Convenient Location

8054 Yonge St. Thornhill. Just south of the intersection of Yonge and HWY 7/407

About Referrals

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Covered by OHIP?

Most services are covered by the Ontario Health Insurance Plan (OHIP)

Convenient Location

8054 Yonge St. Thornhill. Just south of the intersection of Yonge and HWY 7/407

Patient Referral Form

You need to be referred by your physician. Click to download your form here.

Waiting Time

Your timeframe depends on the type of procedure.

OHIP Covered Services

Most services are covered by the Ontario Health Insurance Plan (OHIP)


About Osteoarthritis

Arthritis is a painful condition that is caused by inflammation and degeneration of the joints in your body.

There are multiple types of arthritis, a few of which include osteoarthritis, rheumatoid arthritis, psoriatic arthritis, and ankylosing spondylitis.

Osteoarthritis is the most common type of arthritis, affecting an estimated 3.9 million Canadians (

Joints in your body are formed where one bone meets another; the bone ends are covered by a soft, slippery tissue called cartilage, which allows the joints to move through their range of motion smoothly and without pain.

When the cartilage, connective tissue, and bone that form joints become damaged and the body is unable to repair the damage, movement of the damaged joint can become painful and the range of motion can become restricted.

This process is known as osteoarthritis – a progressive, degenerative disease that most commonly affects the spine, hands, hips, and knees.

Once osteoarthritic damage to a joint is present, it cannot be reversed; however, preventative measures can be taken to protect healthy joints and slow the progression of the disease in damaged joints.

Treatment options are also available to manage the painful symptoms of osteoarthritic joints.

Risk factors for developing osteoarthritis:

  • Obesity
  • Lifestyle factors, such as lack of exercise
  • Previous joint injuries
  • Repetitive and strenuous use of a joint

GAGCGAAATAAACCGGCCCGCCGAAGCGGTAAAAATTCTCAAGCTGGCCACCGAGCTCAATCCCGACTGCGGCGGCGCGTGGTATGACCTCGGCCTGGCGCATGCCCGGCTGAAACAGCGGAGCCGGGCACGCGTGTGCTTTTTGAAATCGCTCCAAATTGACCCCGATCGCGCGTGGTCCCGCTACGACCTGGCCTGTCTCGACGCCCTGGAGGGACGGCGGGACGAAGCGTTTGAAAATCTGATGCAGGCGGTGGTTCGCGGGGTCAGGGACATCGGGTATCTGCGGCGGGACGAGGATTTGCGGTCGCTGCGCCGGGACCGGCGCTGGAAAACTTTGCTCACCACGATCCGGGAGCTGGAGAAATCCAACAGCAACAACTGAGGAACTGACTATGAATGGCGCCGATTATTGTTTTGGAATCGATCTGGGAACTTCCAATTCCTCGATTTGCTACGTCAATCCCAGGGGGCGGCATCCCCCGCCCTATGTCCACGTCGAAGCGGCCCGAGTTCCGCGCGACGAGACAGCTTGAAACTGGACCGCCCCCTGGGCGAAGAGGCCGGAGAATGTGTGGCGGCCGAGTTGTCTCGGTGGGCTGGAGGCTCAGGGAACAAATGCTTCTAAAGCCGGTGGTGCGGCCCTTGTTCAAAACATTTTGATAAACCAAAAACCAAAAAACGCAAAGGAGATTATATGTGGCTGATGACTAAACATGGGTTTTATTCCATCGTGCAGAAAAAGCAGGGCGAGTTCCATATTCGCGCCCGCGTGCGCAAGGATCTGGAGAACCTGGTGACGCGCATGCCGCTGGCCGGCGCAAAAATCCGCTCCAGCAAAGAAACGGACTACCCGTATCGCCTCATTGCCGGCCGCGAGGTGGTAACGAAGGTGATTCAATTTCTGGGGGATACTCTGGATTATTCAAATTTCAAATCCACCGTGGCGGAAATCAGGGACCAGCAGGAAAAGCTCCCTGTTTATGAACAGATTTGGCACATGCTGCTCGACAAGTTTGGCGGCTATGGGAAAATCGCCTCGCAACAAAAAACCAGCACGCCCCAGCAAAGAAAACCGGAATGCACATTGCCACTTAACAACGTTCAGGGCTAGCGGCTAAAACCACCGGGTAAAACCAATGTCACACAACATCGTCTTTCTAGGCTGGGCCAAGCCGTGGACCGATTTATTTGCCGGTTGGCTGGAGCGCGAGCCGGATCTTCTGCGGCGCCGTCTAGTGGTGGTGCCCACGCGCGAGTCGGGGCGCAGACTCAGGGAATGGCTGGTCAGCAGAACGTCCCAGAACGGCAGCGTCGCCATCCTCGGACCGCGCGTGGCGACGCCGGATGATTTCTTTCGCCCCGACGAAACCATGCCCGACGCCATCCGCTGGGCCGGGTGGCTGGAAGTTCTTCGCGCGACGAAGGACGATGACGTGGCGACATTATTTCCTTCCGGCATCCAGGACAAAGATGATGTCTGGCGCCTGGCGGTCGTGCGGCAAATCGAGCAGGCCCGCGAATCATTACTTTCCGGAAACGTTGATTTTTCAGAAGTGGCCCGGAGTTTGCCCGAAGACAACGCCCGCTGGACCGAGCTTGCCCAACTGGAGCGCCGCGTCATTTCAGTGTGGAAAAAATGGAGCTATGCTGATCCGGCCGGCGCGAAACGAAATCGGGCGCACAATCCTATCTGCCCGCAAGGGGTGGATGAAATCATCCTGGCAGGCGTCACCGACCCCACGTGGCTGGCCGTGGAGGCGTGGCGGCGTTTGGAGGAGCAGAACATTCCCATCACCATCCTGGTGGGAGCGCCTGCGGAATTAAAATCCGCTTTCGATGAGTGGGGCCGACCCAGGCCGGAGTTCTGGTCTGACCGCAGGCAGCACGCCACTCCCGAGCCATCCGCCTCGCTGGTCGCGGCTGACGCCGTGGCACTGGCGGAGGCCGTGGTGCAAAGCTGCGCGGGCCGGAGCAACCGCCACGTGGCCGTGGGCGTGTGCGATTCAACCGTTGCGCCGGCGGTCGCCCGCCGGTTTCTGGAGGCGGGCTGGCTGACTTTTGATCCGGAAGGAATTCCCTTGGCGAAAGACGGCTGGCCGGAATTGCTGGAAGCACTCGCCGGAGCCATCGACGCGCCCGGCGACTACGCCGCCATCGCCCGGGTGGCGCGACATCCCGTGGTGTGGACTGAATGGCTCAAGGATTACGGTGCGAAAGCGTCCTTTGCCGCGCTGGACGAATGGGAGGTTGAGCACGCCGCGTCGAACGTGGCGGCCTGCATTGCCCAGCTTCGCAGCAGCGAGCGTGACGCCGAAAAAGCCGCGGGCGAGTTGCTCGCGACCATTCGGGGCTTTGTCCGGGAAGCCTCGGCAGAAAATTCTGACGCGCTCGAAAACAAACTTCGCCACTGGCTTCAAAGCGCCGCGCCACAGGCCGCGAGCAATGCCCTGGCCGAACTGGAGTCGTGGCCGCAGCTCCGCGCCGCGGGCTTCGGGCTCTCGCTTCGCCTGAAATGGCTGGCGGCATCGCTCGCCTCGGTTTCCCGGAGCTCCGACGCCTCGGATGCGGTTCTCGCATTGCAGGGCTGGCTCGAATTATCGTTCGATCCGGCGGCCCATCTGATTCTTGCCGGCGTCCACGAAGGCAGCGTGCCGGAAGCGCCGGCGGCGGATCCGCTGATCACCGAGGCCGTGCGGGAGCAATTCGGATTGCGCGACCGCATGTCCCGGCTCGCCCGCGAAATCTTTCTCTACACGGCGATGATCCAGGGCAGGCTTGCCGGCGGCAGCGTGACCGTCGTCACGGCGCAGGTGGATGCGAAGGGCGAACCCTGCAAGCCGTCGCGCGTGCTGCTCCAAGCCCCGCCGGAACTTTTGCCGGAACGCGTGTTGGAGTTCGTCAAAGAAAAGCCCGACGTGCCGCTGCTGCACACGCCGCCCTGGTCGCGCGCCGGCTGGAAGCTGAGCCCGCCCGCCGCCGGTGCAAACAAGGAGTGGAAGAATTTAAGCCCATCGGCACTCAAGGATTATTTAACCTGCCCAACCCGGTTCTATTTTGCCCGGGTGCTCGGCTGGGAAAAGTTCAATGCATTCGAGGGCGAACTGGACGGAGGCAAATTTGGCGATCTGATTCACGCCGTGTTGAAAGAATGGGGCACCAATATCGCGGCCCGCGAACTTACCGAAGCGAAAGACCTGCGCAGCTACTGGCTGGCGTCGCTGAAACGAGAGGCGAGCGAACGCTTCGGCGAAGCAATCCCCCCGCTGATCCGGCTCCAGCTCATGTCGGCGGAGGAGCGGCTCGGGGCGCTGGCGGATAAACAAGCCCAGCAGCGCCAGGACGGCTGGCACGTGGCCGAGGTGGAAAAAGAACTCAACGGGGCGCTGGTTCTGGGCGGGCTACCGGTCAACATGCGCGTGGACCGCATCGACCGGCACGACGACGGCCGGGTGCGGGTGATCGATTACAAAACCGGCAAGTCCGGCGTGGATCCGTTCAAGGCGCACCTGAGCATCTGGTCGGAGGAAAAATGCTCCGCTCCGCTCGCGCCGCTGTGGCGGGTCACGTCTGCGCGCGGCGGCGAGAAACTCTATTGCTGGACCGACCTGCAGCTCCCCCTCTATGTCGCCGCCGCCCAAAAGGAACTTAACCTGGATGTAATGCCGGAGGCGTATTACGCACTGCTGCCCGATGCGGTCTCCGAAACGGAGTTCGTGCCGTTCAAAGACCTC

• Family history/genetics
  • Sex (for unknown reasons, females are at higher risk of developing osteoarthritis)
  • Older age
  • Other diseases, such as diabetes and other types of arthritis


  • Joint pain – sensation can range from a mild, achy discomfort to intense, burning pain
  • Stiffness in the joints – affected joints may feel stiff, with limited range of motion and limited mobility
  • Noises in the joints cracking, creaking, or grinding sounds may be heard with movement of a joint (please note that healthy joints may also make certain noises with movement and this symptom alone is not indicative of osteoarthritis)
  • Swelling and deformation of the joint – this can be caused by inflammation of the soft tissues around the joint or formation of bone spurs


A diagnosis of osteoarthritis may be reached using several different tests and assessments. A physician will examine the affected joint for swelling, tenderness, and range of motion; however, numerous conditions can manifest with these symptoms.

Diagnostic imaging techniques such as X-ray, ultrasound, CT scan, and MRI may be used to visualize the joint, assessing for joint narrowing or tissue damage.

Blood tests may be used to rule out certain conditions, such as rheumatoid arthritis.

Other lab tests, such as joint fluid analysis, may also be performed to rule out other conditions related to joint pain, such as gout.



  • Diet and exercise – a healthy diet and a gentle exercise routine designed to maintain a healthy weight, and increase strength, flexibility, and range of motion are recommended
  • Medication – for mild to moderate osteoarthritis, symptoms can often be managed with non-prescription anti-inflammatory and pain medications; for more severe cases, prescription medications may be recommended. It is important to note, however, that chronic and excessive use of these medications can have adverse effects such as ulcers, kidney damage, and liver damage
  • Physiotherapy, chiropractic treatment, and occupational therapy – rehabilitation sessions may be recommended to assist with developing an appropriate exercise routine and adaptations in activities of daily living to minimize pain and slow the progression of joint degeneration
  • Therapeutic injections – numerous therapeutic joint injections are available for the treatment of joint pain management and inflammation reduction; these injections are an effective, non-invasive alternative to surgery in many cases
  • Surgical intervention – for severe cases of osteoarthritis, surgical intervention such as an osteotomy or even joint replacement may be recommended
  • Other treatments for osteoarthritis may include acupuncture, aqua therapy, braces and supports, TENS/MET devices, and orthotics depending on the type and severity of osteoarthritis

Possible Complications

Ongoing pain and restriction in an individual’s ability to perform day-to-day activities can take a psychological toll.

Symptoms of anxiety and depression may develop as a result of chronic pain. It is important to treat these symptoms as well as the physical pain.